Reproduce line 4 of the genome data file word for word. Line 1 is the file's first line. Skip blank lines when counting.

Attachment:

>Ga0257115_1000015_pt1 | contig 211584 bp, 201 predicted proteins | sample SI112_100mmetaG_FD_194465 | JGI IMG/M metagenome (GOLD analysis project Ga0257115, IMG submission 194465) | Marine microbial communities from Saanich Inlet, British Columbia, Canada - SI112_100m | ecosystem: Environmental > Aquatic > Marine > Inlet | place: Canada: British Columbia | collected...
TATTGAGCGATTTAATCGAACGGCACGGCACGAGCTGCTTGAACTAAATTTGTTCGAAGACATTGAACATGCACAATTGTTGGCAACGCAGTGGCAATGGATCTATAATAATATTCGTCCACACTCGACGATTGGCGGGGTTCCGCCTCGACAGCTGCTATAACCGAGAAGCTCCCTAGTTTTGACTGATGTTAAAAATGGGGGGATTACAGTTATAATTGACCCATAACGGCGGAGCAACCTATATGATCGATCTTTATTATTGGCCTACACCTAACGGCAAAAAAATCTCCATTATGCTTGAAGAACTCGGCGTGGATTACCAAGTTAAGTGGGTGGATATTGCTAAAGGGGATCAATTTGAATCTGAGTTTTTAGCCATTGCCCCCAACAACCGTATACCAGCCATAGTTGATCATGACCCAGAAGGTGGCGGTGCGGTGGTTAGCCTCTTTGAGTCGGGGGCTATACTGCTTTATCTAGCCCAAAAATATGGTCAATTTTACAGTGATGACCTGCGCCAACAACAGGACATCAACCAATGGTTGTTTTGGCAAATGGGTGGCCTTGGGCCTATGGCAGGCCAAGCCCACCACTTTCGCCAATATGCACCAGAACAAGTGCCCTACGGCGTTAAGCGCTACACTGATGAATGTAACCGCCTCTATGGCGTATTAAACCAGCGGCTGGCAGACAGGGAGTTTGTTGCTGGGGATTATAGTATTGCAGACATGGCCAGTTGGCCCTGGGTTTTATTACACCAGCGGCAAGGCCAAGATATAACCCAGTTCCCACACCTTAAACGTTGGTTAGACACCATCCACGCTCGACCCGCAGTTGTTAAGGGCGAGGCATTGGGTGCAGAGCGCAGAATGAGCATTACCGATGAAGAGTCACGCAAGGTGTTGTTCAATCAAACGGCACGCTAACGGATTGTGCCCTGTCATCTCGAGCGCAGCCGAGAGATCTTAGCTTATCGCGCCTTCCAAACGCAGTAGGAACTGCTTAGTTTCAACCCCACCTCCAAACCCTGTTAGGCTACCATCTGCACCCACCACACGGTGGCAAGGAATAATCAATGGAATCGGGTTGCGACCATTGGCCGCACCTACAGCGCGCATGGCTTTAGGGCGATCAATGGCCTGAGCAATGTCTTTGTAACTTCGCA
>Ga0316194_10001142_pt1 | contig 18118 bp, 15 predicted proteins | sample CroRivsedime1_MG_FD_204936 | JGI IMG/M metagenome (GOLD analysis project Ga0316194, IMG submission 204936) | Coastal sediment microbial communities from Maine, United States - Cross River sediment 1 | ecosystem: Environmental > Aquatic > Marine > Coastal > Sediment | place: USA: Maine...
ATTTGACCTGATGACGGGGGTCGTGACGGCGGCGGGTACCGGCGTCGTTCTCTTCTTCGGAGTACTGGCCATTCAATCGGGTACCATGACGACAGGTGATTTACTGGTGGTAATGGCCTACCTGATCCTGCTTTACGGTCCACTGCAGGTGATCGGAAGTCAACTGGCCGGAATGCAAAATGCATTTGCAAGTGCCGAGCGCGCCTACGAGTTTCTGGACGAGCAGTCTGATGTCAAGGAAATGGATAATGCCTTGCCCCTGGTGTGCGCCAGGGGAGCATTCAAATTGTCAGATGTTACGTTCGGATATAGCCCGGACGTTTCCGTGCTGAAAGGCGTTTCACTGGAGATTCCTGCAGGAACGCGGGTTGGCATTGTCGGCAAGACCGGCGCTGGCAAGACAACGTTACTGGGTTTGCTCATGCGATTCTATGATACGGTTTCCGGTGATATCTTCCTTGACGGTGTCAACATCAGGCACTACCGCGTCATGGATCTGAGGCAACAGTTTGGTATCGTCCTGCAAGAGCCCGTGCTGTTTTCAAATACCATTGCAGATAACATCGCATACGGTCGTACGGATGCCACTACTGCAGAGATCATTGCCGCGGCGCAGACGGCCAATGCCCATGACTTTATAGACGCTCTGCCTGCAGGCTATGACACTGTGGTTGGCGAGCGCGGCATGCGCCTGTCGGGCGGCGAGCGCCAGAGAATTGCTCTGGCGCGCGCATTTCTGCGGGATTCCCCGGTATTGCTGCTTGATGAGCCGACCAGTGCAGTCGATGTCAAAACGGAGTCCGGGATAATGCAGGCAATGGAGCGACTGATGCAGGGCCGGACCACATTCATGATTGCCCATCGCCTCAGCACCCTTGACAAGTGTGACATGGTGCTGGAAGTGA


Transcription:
ATTTGACCTGATGACGGGGGTCGTGACGGCGGCGGGTACCGGCGTCGTTCTCTTCTTCGGAGTACTGGCCATTCAATCGGGTACCATGACGACAGGTGATTTACTGGTGGTAATGGCCTACCTGATCCTGCTTTACGGTCCACTGCAGGTGATCGGAAGTCAACTGGCCGGAATGCAAAATGCATTTGCAAGTGCCGAGCGCGCCTACGAGTTTCTGGACGAGCAGTCTGATGTCAAGGAAATGGATAATGCCTTGCCCCTGGTGTGCGCCAGGGGAGCATTCAAATTGTCAGATGTTACGTTCGGATATAGCCCGGACGTTTCCGTGCTGAAAGGCGTTTCACTGGAGATTCCTGCAGGAACGCGGGTTGGCATTGTCGGCAAGACCGGCGCTGGCAAGACAACGTTACTGGGTTTGCTCATGCGATTCTATGATACGGTTTCCGGTGATATCTTCCTTGACGGTGTCAACATCAGGCACTACCGCGTCATGGATCTGAGGCAACAGTTTGGTATCGTCCTGCAAGAGCCCGTGCTGTTTTCAAATACCATTGCAGATAACATCGCATACGGTCGTACGGATGCCACTACTGCAGAGATCATTGCCGCGGCGCAGACGGCCAATGCCCATGACTTTATAGACGCTCTGCCTGCAGGCTATGACACTGTGGTTGGCGAGCGCGGCATGCGCCTGTCGGGCGGCGAGCGCCAGAGAATTGCTCTGGCGCGCGCATTTCTGCGGGATTCCCCGGTATTGCTGCTTGATGAGCCGACCAGTGCAGTCGATGTCAAAACGGAGTCCGGGATAATGCAGGCAATGGAGCGACTGATGCAGGGCCGGACCACATTCATGATTGCCCATCGCCTCAGCACCCTTGACAAGTGTGACATGGTGCTGGAAGTGA